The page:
I realized I’d fallen right into his trap of overreacting to his overreacting. This is the worst thing a parent can do, but when you’ve had a day of constantly putting out behavioral fires from your child, most parents would have their not so compassionate moments. I learned that I needed to find out how to connect more to Michael’s anxious state, and really find ways to help him manage his own anxiety. He thinks Dad and I will always make him feel better, not knowing yet that he really does have the power. I need to show him he is safe and capable. He is a smart kid and will get it with enough repetition. Plus pair this with the hard work he is doing with the psychologist on finding strategies to handle his anger and he will learn. What I realized I could have done but didn’t, are the following:

  • Keep a similar routine going: Michael got up late and that messed it all up
  • Show child you are really there listening: Dad and I have been so busy around the house and with work that Michael may have felt pushed aside. That is when he acts up.
  • When angry, step aside and tell them why: I forgot to go to my calm corner as I did in the daytime. It was not pretty.
  • Don’t take them personally or their comments, but explain calmly that violence, verbal or physical is NEVER right: There were moments when I yelled instead of staying calm. When someone hits you or insults you, it is normal to overreact. Try to remember your child is in distress and don’t take them personally.
  • Show them a safe place they can go to vent: Redirect them to a safe place to vent and don’t talk to them unless they need you to.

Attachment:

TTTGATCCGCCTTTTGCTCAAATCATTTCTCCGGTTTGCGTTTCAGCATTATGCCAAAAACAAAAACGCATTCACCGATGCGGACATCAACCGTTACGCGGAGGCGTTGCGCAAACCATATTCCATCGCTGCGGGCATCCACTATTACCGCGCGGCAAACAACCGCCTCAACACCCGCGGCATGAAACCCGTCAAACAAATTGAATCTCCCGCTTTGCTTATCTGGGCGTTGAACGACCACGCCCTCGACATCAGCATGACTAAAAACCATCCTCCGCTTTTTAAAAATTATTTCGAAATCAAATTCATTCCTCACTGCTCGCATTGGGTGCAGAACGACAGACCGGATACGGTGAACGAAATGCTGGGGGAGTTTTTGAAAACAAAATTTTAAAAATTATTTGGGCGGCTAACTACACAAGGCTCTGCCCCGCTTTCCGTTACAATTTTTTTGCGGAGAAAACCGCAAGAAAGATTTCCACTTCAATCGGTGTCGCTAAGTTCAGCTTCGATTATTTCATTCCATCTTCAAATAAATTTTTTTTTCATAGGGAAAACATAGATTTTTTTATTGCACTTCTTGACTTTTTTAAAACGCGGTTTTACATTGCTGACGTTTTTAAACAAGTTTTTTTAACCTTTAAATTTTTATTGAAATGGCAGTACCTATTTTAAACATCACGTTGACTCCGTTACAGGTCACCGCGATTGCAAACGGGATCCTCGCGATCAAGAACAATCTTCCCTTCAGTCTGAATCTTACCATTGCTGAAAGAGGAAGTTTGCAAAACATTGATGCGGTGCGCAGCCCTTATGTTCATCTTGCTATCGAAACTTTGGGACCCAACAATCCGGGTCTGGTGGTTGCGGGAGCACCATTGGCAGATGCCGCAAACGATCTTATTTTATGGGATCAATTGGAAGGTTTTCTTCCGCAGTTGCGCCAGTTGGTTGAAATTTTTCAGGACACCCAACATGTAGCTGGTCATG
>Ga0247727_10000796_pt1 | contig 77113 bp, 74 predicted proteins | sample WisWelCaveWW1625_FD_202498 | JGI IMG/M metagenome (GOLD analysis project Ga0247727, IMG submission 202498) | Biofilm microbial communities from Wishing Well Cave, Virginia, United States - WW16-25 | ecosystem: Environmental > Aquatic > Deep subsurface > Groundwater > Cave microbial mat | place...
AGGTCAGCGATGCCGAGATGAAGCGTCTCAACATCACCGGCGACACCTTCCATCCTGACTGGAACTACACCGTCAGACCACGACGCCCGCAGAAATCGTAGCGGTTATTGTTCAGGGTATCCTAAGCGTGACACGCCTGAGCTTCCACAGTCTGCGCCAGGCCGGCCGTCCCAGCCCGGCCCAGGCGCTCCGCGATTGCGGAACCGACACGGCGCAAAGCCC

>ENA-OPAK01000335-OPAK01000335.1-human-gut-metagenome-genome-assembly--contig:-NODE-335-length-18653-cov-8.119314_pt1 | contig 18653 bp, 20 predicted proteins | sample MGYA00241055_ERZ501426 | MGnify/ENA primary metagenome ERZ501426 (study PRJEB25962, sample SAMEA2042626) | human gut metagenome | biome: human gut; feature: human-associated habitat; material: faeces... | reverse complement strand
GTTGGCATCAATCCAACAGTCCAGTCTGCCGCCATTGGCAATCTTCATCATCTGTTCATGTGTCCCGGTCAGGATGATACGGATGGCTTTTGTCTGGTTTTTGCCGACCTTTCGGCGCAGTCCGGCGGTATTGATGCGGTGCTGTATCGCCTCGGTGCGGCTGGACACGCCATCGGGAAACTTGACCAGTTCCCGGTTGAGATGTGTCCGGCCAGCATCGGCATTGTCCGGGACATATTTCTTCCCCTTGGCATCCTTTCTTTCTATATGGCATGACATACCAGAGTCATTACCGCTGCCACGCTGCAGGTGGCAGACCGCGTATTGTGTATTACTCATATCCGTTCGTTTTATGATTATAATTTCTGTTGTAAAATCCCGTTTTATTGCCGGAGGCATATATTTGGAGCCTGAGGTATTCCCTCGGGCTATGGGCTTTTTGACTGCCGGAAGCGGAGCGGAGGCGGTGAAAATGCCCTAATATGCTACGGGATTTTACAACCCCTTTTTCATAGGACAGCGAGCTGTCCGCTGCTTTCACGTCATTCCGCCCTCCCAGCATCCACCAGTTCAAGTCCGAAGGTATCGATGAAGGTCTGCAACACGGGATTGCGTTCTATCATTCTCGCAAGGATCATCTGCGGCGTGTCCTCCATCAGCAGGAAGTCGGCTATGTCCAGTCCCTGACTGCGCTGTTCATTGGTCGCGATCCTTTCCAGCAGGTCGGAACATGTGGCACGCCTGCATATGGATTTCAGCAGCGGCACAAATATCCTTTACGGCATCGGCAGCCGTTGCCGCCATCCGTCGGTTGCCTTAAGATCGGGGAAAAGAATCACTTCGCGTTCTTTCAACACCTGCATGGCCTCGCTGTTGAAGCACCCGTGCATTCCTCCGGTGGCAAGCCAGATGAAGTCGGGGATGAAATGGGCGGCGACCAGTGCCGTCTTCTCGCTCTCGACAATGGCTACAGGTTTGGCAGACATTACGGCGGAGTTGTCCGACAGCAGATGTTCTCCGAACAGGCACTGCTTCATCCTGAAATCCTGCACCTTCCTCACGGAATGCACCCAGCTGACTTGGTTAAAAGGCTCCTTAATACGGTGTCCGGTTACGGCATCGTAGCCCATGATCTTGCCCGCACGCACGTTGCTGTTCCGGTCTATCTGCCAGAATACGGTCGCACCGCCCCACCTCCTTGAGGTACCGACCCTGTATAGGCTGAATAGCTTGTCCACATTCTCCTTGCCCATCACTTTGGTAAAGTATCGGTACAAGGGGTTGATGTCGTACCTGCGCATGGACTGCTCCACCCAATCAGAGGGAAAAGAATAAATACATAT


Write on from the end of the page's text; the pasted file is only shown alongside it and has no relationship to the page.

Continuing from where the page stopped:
Exceptional Parents, are you always the calm in your child’s storm? It’s ok if the answer is no. You are human. You make mistakes and forget to pace yourself, and let’s face it, having anyone say hurtful things to you is hard. Just remember, if you stay calm and keep yourself level, you are setting a good future example for your child to regulate their own emotions. And don’t be afraid to seek professional help for your child. They will benefit from many different types of approaches that will teach them how to handle stress and their emotions. Until next time

 

 

Go Away Mom/Don’t Leave Me: Exceptional Tween Paradoxes and Surviving Them

I love my son. I will always love him. There are so many moments when I think how much he has enriched my life and my perspective, and then there are the other moments when I think, “man, I don’t get paid enough to do this job. I have no respect, no appreciation, and it is exhausting.”  I’m sure all parents feel this way sometimes. Parents of Exceptional Children, well, let’s just say that an ordinary day is hardly ever in the cards for us.  We get discouraged, overwhelmed, or annoyed. We also get amazed, inspired, and blown away when our exceptional kids surprise us with things they do we never thought they’d learn, or say, or think. They are truly incredible beings. I think they feel the same about us. We don’t always get them, where they are coming from, where they are coming from, what is bothering them. Then there are other times when we are able to get into their world, see things from their perspective or at least come close to it, and they are both surprised and excited. Mom and Dad really get me even though they are nothing like me!